With its hard-hitting issues, the late Jonathan Larson’s musical, RENT, is never an easy watch – nor is it an easy task to stage it in the more commercial world of musical theatre as an entertainment.
Indeed, by nature, it is difficult or even inappropriate to say you ‘enjoyed’ the show, but you can enjoy and appreciate the artistic efforts in every department of staging the piece and both the work of the creatives and the performances of those on stage … and to this end, I really ‘enjoyed’ this production.
For this young cast to have dealt with the show’s many darker issues so well and to have been able to extract and convey the more positive message of the piece so clearly is a measure of their maturity, but for them to have achieved all of this in a 9-day rehearsal period is unbelievable!
A story about poverty-stricken artists and musicians facing life with AIDS and drug addiction and dealing with such issues as substance abuse, equality, multiple relationships, friendship and death, director and choreographer, Dean Johnson, hasn’t diluted the topics for commercial gain here, but, instead, has chosen to give us a slice of gritty realism, which is rude, crude and graphic in places.
Appropriately played out on a thrust stage, which allows more intimacy between its audience and the performers to reflect the intimate nature of some of the story’s issues, this production, by nature, offers an ‘in your face’ view of the action at all times.
For some, this can make the show’s more controversial moments even more uncomfortable, while others will find that this introduces a more open approach to the lifestyles being depicted in the piece.
The appropriately run down dual level set boasted tattered posters, graffiti and a simple but effective shadeless light bulb, which all added to the run-down feel of the location, while a metal caged trolley could be seen to reflect the feeling of frustration and entrapment felt by some of the characters about their situation.
Having this fast-paced production book-ended by explanatory observations was a nice touch as was having the four hard-working musicians hidden on stage.
Under the musical direction of Adam Darcy, the small band coped well with the almost totally sung-through format of the soft rock inspired score (and even with its tango tune).
The celebratory feel to La Vie Boheme and the harmonies of Seasons Of Love put them both high on the list of musical highlights.
Utilising them for scene changes and for his lively choreography, Johnson made good use of his energetic ensemble throughout and they all added greatly to the success of this production, especially in giving a full choral sound and spot-on harmonies when needed (something most professional productions can fail to do as they may not have the luxury of having a large ensemble).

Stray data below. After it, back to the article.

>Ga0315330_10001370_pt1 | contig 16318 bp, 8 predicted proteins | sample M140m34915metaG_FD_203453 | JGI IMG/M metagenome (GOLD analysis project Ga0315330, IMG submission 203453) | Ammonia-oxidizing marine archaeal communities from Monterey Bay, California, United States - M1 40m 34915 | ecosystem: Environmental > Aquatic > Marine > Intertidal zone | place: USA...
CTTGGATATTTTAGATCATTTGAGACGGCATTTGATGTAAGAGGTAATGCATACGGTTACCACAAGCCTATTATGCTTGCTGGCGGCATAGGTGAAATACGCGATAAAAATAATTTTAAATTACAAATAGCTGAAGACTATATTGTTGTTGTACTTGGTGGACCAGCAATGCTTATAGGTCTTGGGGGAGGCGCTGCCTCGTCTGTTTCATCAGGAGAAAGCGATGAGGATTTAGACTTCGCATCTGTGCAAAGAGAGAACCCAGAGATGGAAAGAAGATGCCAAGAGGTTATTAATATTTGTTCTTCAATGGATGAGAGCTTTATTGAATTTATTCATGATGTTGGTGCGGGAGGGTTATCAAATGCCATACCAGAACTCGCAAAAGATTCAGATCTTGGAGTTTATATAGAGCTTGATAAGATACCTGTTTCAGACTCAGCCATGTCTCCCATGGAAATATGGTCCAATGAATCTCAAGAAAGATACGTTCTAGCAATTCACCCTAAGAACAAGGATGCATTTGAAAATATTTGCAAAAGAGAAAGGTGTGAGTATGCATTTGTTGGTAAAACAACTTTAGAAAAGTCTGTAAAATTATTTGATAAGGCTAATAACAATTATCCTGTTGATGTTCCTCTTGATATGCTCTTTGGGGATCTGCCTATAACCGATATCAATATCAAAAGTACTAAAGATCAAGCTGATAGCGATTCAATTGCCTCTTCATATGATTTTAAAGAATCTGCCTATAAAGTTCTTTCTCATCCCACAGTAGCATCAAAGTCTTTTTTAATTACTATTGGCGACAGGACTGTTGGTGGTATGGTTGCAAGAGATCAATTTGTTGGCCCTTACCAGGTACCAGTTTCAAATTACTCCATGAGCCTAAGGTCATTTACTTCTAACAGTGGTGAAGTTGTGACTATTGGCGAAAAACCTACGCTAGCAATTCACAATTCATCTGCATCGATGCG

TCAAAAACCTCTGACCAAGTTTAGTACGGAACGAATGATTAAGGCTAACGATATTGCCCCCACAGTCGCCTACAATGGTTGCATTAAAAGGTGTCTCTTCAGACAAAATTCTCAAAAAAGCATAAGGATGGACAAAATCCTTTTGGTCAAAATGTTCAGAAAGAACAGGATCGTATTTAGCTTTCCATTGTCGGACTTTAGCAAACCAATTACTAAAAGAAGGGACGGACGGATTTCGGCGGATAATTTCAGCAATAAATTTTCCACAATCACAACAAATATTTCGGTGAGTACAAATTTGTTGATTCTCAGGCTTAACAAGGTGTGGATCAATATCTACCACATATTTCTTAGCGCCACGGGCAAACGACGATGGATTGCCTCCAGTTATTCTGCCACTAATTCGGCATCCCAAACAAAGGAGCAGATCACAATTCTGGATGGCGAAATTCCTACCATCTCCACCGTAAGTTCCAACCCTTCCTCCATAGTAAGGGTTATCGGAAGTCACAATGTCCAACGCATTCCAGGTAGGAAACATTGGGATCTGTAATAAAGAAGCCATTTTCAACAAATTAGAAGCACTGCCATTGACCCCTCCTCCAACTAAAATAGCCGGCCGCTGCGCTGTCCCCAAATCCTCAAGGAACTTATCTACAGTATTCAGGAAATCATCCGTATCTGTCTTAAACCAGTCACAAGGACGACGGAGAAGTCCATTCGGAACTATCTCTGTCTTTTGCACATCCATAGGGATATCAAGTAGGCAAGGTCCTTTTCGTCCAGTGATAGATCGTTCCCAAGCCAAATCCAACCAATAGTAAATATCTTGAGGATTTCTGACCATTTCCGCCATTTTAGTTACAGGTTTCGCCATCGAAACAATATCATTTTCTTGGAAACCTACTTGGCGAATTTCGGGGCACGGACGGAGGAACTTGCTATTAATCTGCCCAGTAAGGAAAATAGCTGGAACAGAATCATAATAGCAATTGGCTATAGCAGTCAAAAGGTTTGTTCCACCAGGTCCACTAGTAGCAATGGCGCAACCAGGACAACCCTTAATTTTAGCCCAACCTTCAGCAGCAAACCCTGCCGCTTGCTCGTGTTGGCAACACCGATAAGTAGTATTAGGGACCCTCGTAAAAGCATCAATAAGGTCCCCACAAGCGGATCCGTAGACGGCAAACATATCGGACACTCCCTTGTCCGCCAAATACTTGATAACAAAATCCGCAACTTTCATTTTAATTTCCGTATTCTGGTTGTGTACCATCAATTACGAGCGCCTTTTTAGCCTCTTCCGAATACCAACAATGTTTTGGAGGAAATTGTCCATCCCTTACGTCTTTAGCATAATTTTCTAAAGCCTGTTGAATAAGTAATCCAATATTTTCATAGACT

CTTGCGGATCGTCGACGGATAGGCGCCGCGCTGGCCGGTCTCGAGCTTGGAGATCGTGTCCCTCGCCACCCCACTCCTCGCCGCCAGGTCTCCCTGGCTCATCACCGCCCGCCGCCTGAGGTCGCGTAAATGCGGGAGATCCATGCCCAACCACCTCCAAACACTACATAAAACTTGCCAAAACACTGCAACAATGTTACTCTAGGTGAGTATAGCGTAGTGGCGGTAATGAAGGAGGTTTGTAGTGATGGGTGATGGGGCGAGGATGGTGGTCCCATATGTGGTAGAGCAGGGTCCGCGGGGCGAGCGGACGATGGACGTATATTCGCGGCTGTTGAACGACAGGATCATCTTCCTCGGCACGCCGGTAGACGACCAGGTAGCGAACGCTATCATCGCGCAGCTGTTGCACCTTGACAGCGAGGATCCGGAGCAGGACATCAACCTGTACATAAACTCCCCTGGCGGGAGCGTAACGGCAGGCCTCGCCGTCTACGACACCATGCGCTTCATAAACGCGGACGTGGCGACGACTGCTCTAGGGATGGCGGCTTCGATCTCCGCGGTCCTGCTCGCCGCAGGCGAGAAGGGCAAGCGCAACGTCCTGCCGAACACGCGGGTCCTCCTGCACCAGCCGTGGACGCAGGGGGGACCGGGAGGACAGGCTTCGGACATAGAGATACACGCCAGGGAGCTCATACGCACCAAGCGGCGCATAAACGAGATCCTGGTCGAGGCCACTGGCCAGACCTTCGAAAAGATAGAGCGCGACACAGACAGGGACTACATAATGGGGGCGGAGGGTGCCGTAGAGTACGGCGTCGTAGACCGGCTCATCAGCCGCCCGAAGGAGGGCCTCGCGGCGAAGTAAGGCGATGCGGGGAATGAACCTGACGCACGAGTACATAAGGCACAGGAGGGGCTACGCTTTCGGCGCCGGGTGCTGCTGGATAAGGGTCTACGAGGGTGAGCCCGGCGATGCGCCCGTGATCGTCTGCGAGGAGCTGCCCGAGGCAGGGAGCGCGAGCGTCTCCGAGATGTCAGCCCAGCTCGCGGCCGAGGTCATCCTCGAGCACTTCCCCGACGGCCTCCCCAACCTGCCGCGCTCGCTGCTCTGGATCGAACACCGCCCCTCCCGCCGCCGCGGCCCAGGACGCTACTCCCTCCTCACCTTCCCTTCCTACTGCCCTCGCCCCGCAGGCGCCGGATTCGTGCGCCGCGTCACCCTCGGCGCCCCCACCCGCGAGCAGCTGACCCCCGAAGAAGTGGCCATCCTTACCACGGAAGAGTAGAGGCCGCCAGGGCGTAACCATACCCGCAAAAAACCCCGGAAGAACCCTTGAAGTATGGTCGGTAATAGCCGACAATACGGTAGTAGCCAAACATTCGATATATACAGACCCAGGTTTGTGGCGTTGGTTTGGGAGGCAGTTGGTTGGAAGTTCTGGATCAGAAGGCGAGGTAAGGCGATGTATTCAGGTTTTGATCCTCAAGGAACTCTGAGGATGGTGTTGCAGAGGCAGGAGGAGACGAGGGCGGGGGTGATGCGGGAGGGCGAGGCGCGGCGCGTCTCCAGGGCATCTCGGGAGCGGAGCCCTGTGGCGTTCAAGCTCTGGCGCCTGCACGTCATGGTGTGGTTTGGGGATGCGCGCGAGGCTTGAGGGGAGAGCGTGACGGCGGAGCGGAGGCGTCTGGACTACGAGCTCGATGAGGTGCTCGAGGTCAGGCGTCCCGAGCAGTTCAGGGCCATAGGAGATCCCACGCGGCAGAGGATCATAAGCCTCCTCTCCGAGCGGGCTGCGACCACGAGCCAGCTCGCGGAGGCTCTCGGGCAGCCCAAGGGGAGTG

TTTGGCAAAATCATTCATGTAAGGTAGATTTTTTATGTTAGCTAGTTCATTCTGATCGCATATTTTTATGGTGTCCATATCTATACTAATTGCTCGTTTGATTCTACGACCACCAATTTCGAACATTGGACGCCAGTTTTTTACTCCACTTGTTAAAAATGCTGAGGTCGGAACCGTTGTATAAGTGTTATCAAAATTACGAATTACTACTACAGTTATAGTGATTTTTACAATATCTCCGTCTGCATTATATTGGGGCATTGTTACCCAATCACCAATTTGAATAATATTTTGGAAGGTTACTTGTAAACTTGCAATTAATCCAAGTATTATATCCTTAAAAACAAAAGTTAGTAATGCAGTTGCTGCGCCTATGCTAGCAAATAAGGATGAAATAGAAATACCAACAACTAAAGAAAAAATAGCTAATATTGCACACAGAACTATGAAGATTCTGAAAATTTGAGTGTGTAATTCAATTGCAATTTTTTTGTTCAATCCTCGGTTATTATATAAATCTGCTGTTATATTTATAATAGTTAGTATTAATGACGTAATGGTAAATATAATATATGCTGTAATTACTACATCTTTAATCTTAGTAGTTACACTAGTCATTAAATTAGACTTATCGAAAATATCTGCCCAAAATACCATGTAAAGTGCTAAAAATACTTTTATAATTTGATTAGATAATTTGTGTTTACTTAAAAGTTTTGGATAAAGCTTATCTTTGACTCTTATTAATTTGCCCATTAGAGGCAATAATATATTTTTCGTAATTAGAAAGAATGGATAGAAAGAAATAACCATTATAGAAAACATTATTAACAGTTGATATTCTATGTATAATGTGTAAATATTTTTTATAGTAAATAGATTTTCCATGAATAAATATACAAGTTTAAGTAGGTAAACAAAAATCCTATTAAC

With performances that were never less than passionate, there was a strong front line of principals here, including Lee O’Reilly, Tom O’Kelly, Jordan Walker, Mark Lockhart, Hannah Morton and Mimi Joffroy.
However, the performances by Emma Dallas and Jordan Walsh, as Mimi and Roger respectively, really stood out for me for their sheer intensity.
Dallas is new to me, and impressed greatly with a standard of vocal ability and acting skill that one doesn’t come across every day.
I always knew that Walsh was talented, but his performance here was a revelation as he perfectly captured the anger and frustration of the character.
In addition to being great individually, they also impressed vocally in all of their duets as there was a natural chemistry between the two.
As already stated, the whole ensemble were good, but special mention must go to both Ben McDaid and Julie Toal for their vocal performances and to young Annie McIlwaine for making the most of her short time in the spotlight to impress with her character cameo.
I thought the death scene was sympathetically directed and produced a great performance by Jordan Walker as Angel, but don’t let the dark subject matter of this show put you off as there are also some lighter and comical moments.
On the technical side, the lighting design was appropriately moody throughout with some nice effects and the sound was, generally impressive (apart from an opening night sound issue with one or two loud performers).
Full marks to the costume and props department as such attention to detail as brick-sized mobile phones of the era and printed eviction notices didn’t go unnoticed.
Over 20 years after its Broadway opening, this controversial and, then, ground-breaking show remains a powerful piece of hard-edged, but heart-warming, reality.
This show suggests that life can be measured by its quality and, in terms of criticism (or lack of), quality is also the measure of this show … go, ‘rent’ a seat, if there are any still available!
Belvoir Players Amateur Dramatics Society
Belvoir Players Studio Theatre, Belfast
Show runs until Sat 22 July